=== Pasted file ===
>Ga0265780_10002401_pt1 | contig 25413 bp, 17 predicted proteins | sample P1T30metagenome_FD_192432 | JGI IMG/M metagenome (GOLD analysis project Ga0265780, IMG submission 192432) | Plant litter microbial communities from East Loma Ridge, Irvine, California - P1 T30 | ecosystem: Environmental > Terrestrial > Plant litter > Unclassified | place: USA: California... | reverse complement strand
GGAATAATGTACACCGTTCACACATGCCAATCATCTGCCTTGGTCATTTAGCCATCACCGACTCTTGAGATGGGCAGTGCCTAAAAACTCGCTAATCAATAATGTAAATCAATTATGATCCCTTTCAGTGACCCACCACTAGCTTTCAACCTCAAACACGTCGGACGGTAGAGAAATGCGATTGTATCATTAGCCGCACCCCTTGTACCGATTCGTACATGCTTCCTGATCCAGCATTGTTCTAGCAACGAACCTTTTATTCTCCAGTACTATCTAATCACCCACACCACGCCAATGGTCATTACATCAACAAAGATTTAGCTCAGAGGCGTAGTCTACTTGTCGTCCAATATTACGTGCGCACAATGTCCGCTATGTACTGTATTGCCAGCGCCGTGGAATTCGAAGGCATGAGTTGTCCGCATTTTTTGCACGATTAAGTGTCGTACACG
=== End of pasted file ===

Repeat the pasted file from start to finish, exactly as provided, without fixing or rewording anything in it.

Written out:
>Ga0265780_10002401_pt1 | contig 25413 bp, 17 predicted proteins | sample P1T30metagenome_FD_192432 | JGI IMG/M metagenome (GOLD analysis project Ga0265780, IMG submission 192432) | Plant litter microbial communities from East Loma Ridge, Irvine, California - P1 T30 | ecosystem: Environmental > Terrestrial > Plant litter > Unclassified | place: USA: California... | reverse complement strand
GGAATAATGTACACCGTTCACACATGCCAATCATCTGCCTTGGTCATTTAGCCATCACCGACTCTTGAGATGGGCAGTGCCTAAAAACTCGCTAATCAATAATGTAAATCAATTATGATCCCTTTCAGTGACCCACCACTAGCTTTCAACCTCAAACACGTCGGACGGTAGAGAAATGCGATTGTATCATTAGCCGCACCCCTTGTACCGATTCGTACATGCTTCCTGATCCAGCATTGTTCTAGCAACGAACCTTTTATTCTCCAGTACTATCTAATCACCCACACCACGCCAATGGTCATTACATCAACAAAGATTTAGCTCAGAGGCGTAGTCTACTTGTCGTCCAATATTACGTGCGCACAATGTCCGCTATGTACTGTATTGCCAGCGCCGTGGAATTCGAAGGCATGAGTTGTCCGCATTTTTTGCACGATTAAGTGTCGTACACG